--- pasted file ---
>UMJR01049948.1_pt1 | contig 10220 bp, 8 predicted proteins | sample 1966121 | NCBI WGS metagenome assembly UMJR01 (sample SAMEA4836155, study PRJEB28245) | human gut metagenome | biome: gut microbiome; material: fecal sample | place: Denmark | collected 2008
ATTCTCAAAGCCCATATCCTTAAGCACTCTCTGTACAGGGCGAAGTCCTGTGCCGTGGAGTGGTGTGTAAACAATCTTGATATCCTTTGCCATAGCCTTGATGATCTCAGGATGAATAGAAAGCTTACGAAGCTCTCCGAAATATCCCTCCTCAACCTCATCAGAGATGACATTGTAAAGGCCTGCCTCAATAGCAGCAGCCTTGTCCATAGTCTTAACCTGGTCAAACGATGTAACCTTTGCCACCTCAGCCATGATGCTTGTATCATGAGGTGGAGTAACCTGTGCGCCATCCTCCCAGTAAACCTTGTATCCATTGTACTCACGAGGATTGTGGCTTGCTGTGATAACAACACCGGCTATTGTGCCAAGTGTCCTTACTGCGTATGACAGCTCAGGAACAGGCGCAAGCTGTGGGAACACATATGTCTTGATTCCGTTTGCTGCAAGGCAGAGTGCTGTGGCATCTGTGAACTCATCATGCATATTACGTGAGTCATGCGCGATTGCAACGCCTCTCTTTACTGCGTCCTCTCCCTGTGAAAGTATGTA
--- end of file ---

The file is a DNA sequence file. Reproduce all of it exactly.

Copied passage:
>UMJR01049948.1_pt1 | contig 10220 bp, 8 predicted proteins | sample 1966121 | NCBI WGS metagenome assembly UMJR01 (sample SAMEA4836155, study PRJEB28245) | human gut metagenome | biome: gut microbiome; material: fecal sample | place: Denmark | collected 2008
ATTCTCAAAGCCCATATCCTTAAGCACTCTCTGTACAGGGCGAAGTCCTGTGCCGTGGAGTGGTGTGTAAACAATCTTGATATCCTTTGCCATAGCCTTGATGATCTCAGGATGAATAGAAAGCTTACGAAGCTCTCCGAAATATCCCTCCTCAACCTCATCAGAGATGACATTGTAAAGGCCTGCCTCAATAGCAGCAGCCTTGTCCATAGTCTTAACCTGGTCAAACGATGTAACCTTTGCCACCTCAGCCATGATGCTTGTATCATGAGGTGGAGTAACCTGTGCGCCATCCTCCCAGTAAACCTTGTATCCATTGTACTCACGAGGATTGTGGCTTGCTGTGATAACAACACCGGCTATTGTGCCAAGTGTCCTTACTGCGTATGACAGCTCAGGAACAGGCGCAAGCTGTGGGAACACATATGTCTTGATTCCGTTTGCTGCAAGGCAGAGTGCTGTGGCATCTGTGAACTCATCATGCATATTACGTGAGTCATGCGCGATTGCAACGCCTCTCTTTACTGCGTCCTCTCCCTGTGAAAGTATGTA